Rapprochement with Netanyahu is unlikely to compromise Egypt’s fragile security, which for Morsi, is a safer option than diverging from the script and pinning hopes on a showdown with Israel, which could have unintended consequences. 

React Now

Latest stories from i100
Have you tried new the Independent Digital Edition apps?
iJobs Job Widget
iJobs General

Senior Risk Manager - Banking - London - £650

£600 - £650 per day: Orgtel: Conduct Risk Liaison Manager - Banking - London -...

Commercial Litigation Associate

Highly Attractive Package: Austen Lloyd: CITY - COMMERCIAL LITIGATION - GLOBAL...

Systems Manager - Dynamics AX

£65000 - £75000 per annum + Benefits: Progressive Recruitment: The client is a...

Service Delivery Manager (Software Development, Testing)

£40000 - £45000 per annum: Ashdown Group: A well-established software house ba...

Day In a Page

Read Next
The economy expanded by 0.8 per cent in the second quarter of 2014  

British economy: Government hails the latest GDP figures, but there is still room for scepticism over this 'glorious recovery'

Ben Chu
Comedy queen: Miranda Hart has said that she is excited about working on the new film  

There is no such thing as a middle-class laugh

David Lister
Evan Davis: The BBC’s wolf in sheep’s clothing to take over at Newsnight

The BBC’s wolf in sheep’s clothing

What will Evan Davis be like on Newsnight?
Finding the names for America’s shame: What happens to the immigrants crossing the US-Mexico border without documents who never make it past the Arizona desert?

Finding the names for America’s shame

The immigrants crossing the US-Mexico border without documents who never make it past the Arizona desert
Inside a church for Born Again Christians: Speaking to God in a Manchester multiplex

Inside a church for Born Again Christians

As Britain's Anglican church struggles to establish its modern identity, one branch of Christianity is booming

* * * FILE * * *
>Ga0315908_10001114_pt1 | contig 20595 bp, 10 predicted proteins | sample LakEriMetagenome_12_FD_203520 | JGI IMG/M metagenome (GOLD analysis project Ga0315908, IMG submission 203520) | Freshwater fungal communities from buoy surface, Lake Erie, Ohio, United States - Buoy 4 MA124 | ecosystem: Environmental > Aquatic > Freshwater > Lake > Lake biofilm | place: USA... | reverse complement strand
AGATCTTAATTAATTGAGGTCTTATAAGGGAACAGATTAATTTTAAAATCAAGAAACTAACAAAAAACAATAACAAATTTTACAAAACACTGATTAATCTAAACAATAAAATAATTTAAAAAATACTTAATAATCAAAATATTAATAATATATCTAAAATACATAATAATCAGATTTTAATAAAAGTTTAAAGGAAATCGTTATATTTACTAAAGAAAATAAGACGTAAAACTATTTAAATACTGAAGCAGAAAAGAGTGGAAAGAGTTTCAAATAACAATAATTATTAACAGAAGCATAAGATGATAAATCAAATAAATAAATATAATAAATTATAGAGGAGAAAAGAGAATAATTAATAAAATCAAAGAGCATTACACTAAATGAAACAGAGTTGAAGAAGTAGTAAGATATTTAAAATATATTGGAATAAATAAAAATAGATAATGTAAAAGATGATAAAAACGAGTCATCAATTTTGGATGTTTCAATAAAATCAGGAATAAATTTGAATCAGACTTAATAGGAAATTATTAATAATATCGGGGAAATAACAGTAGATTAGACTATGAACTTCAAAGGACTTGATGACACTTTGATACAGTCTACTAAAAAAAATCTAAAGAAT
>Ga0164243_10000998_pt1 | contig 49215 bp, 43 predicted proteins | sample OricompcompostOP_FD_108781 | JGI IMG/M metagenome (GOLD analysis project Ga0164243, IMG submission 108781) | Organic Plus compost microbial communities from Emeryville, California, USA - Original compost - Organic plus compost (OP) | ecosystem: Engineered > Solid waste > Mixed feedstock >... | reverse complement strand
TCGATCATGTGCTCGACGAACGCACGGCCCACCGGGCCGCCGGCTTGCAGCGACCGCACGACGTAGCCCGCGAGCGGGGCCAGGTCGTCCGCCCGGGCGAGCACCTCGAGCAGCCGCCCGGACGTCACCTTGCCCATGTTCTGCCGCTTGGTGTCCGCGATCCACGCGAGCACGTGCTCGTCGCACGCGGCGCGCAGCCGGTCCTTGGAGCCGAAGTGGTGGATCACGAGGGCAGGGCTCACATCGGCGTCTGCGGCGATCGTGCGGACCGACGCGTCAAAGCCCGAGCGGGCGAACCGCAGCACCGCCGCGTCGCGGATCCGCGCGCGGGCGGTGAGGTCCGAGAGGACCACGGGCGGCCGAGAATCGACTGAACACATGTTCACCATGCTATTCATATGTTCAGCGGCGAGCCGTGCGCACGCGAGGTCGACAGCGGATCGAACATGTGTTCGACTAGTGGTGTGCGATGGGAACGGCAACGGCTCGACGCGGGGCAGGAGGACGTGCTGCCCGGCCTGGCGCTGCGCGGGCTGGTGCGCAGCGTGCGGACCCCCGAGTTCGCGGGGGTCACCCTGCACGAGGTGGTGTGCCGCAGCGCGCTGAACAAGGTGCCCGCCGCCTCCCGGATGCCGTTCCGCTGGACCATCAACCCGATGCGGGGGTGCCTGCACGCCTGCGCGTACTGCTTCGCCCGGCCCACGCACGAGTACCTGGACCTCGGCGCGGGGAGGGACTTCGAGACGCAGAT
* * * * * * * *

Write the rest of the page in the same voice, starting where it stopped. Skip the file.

Rihanna, Kim Kardashian and me: How Olivier Rousteing is revitalising the house of Balmain

Olivier Rousteing is revitalising the house of Balmain

Parisian couturier Pierre Balmain made his name dressing the mid-century jet set. Today, Olivier Rousteing – heir to the house Pierre built – is celebrating their 21st-century equivalents. The result? Nothing short of Balmania
Cancer, cardiac arrest, HIV and homelessness - and he's only 39

Incredible survival story of David Tovey

Tovey went from cooking for the Queen to rifling through bins for his supper. His is a startling story of endurance against the odds – and of a social safety net failing at every turn
Backhanders, bribery and abuses of power have soared in China as economy surges

Bribery and abuses of power soar in China

The bribery is fuelled by the surge in China's economy but the rules of corruption are subtle and unspoken, finds Evan Osnos, as he learns the dark arts from a master
Commonwealth Games 2014: Highland terriers stole the show at the opening ceremony

Highland terriers steal the show at opening ceremony

Gillian Orr explores why a dog loved by film stars and presidents is finally having its day
German art world rocked as artists use renowned fat sculpture to distil schnapps

Brewing the fat from artwork angers widow of sculptor

Part of Joseph Beuys' 1982 sculpture 'Fettecke' used to distil schnapps
BBC's The Secret History of Our Streets reveals a fascinating window into Britain's past

BBC takes viewers back down memory lane

The Secret History of Our Streets, which returns with three films looking at Scottish streets, is the inverse of Benefits Street - delivering warmth instead of cynicism
Joe, film review: Nicolas Cage delivers an astonishing performance in low budget drama

Nicolas Cage shines in low-budget drama Joe

Cage plays an ex-con in David Gordon Green's independent drama, which has been adapted from a novel by Larry Brown
How to make your own gourmet ice lollies, granitas, slushy cocktails and frozen yoghurt

Make your own ice lollies and frozen yoghurt

Think outside the cool box for this summer's tempting frozen treats
Ford Fiesta is UK's most popular car of all-time, with sales topping 4.1 million since 1976

Fiesta is UK's most popular car of all-time

Sales have topped 4.1 million since 1976. To celebrate this milestone, four Independent writers recall their Fiestas with pride
10 best reed diffusers

Heaven scent: 10 best reed diffusers

Keep your rooms smelling summery and fresh with one of these subtle but distinctive home fragrances that’ll last you months
Commonwealth Games 2014: Female boxers set to compete for first time

Female boxers set to compete at Commonwealth Games for first time

There’s no favourites and with no headguards anything could happen
Five things we’ve learned so far about Manchester United under Louis van Gaal

Five things we’ve learned so far about United under Van Gaal

It’s impossible to avoid the impression that the Dutch manager is playing to the gallery a little